5. Canoe the Ten Thousand Islands -- Spend one full day in a canoe on the western side of the everglades. The island may be a little hard to find, bring a map and GPS, but we found it in 1 1/2 hours. There are actually 34,000 islands, and it is very easy to get lost! But you can always find your way back to the main bay with a simply compass. Visit the nearby Sandfly Island. The Boggess family moved here in 1912 and farmed about 30 acres of tomatoes. You will see their homes foundation when you get off the dock. It is about 1 hour from the canoe rental stations to the island, and the dock has a bathroom and a great one mile trail to stretch your legs. Proceed towards the gulf and explore one of the small beeches/keys. Dolphins enter this area from the gulf. We spent the afternoon with a dolphin circling our canoe for a great afternoon of entertainment! (NOTE: We may have discovered the "fountain of youth" of Indian lore that Ponce never found on this hike. The water is fresh. See if you can find it.)

6. Visit the "Pa-Ha-Okee Overlook" -- Visit this short boardwalk trail on the way to Flamingo. It will take you about 15 feet above the ground for a great overlook. Just off the Flamingo road trail. A wonderful "bird's eye" view of the "River of Grass".

7. Hike the Anhinga and Gumbo Limbo Trails -- These two famous trails are located just minutes from the main visitors' entrance way at a place called Royal Palms, formerly a women's retreat center. The Anhinga trail (named after the marvelous bird which nests along the trail) is a boardwalk trail which always boasts many bird sightings. Remarkable. Snowy egrets (of plume hunter fame), turkey vultures, hawks, pelicans, and two dozen other birds, some rare, are always seen on every tour! The second trail is perhaps the best hardwood hammock (high ground with trees) in all of Florida. It is like walking through the garden of Eden! Both trails are less than 1 mile, but you can easily spend an entire day here!

8. Visit the Eco Pond Trail at Flamingo -- This 1/4 mile hike around a pond boasts some of the best birdwatching in the country. Senior citizens flock here every morning and evening for bird identification. Bring your binoculars for a remarkable birding experience.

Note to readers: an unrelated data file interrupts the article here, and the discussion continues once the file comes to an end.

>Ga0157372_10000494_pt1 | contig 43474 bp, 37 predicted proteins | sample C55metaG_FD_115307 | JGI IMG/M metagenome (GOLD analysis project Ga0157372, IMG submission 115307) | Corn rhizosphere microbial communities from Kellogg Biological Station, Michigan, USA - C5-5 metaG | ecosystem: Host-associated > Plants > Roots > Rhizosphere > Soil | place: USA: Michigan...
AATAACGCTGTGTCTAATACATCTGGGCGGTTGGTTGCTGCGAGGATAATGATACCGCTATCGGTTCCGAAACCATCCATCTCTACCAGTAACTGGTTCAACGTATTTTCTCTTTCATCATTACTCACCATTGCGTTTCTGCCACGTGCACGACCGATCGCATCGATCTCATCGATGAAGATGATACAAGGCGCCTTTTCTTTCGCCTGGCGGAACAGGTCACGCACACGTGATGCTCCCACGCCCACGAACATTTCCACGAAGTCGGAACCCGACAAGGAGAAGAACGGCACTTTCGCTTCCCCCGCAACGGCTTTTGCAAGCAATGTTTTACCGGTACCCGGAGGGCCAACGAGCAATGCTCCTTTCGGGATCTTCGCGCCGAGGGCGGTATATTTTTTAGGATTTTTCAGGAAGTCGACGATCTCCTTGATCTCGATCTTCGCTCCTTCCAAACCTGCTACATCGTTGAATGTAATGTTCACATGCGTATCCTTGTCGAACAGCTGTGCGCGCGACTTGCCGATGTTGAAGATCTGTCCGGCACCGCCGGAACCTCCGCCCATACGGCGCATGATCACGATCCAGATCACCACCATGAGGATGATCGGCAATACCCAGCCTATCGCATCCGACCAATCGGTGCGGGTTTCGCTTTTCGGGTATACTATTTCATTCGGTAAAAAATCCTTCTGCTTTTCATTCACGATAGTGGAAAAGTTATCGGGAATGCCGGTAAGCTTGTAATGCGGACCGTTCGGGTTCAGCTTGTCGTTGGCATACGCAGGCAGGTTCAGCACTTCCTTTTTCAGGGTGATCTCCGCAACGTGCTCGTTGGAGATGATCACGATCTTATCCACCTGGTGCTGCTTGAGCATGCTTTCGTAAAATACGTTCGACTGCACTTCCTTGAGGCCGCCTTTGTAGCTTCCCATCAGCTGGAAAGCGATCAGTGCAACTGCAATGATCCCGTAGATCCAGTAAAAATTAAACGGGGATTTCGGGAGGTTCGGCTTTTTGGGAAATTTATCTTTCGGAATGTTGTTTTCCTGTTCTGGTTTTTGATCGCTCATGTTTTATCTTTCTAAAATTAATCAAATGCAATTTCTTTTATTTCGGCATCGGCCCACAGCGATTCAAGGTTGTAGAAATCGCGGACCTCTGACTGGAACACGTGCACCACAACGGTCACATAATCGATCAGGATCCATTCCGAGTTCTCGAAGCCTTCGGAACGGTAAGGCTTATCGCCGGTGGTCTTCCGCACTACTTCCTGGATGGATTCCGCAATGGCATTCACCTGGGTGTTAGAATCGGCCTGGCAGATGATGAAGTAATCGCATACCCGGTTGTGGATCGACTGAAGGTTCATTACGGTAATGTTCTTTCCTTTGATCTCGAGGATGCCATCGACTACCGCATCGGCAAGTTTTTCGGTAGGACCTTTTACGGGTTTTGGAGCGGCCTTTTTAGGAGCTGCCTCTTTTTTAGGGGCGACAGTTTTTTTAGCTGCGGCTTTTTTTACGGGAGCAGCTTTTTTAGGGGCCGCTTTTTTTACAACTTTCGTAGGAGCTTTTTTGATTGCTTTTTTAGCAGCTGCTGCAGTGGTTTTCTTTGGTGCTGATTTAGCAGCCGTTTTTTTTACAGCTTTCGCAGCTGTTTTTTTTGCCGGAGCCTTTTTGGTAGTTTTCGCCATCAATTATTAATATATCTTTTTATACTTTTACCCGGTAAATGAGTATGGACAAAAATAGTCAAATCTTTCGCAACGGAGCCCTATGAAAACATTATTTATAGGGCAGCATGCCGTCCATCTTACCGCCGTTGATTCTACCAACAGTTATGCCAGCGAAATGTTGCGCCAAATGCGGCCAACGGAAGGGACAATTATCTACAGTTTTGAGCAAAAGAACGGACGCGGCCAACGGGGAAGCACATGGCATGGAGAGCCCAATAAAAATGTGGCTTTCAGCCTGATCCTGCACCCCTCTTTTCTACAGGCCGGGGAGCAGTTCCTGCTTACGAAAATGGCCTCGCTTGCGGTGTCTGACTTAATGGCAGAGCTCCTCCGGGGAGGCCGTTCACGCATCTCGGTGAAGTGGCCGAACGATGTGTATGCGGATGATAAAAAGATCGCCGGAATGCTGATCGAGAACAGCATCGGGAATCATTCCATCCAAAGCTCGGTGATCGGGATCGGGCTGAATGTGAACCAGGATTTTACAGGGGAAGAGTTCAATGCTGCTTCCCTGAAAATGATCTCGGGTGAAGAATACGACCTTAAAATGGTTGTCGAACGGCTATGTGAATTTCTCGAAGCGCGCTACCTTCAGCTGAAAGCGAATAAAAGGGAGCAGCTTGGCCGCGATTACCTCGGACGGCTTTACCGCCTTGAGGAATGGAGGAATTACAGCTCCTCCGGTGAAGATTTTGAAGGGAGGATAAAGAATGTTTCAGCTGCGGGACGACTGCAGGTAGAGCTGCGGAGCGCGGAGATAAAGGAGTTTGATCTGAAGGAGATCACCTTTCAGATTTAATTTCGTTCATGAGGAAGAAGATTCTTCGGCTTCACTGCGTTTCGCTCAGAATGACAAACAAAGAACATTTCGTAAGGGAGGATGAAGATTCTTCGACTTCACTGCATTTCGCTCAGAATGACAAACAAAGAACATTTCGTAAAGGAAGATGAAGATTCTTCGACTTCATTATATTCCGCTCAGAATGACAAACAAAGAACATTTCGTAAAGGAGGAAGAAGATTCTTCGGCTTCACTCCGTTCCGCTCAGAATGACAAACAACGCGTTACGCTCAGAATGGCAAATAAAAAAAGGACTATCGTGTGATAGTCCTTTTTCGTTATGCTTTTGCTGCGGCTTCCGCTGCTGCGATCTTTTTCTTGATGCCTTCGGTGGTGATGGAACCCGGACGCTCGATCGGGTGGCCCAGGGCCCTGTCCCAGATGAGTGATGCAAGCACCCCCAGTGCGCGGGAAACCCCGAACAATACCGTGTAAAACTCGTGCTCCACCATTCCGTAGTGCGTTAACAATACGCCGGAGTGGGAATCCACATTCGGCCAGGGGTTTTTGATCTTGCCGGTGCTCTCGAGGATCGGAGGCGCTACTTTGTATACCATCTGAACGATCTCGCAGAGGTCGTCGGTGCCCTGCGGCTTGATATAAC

9. Take a Boat Tour at Flamingo -- The "Sunset Bay Cruise" and the "Backcountry Pelican Cruise" are great for the guides information about the plants and animals of the everglades, and the tours will bring the wonders of the park to life for you. I always learned something new on each tour. The birds leave the mainland at dusk and fly for safety to the remote keys of off Flamingo and, consequently, will be flying overhead of boats that happen to be in the bay. On the Pelican Cruise you may see Dolphins from the Gulf. Look along the canal shoreline for the dreaded "Manchineel Tree" (nature's most poisonous tree though normal looking with light finely serrated green leaves and small "apple-like" fruit) which the native Calusas would tie their enemies to, cut the bark and allow the poinsonous sap and leaves to blister and infect the skin. Take both tours!

10. Attend a Ranger Evening Program -- Most campgrounds have an evening program from time to time. It is worth the time. We attended a musical tribute to Marjorie Douglas, the author of the seminal book, "River of Grass." at the Flamingo campground which was wonderful. Another presentation was on the stars (which are so beautiful in the Everglades and Keys without big cities nearby), and another on the plan to bring back the nearly exinct Florida panther.

Visit before it is too late! Every American should visit the Everglades at least once, just like Yellowstone or Yosemite or the Grand Canyon. The everglades may not be there for your grandchildren.

Recommend this product? Yes

Best time to go: December-February
Recommended for: Anybody
Review Topic: Hiking & Trails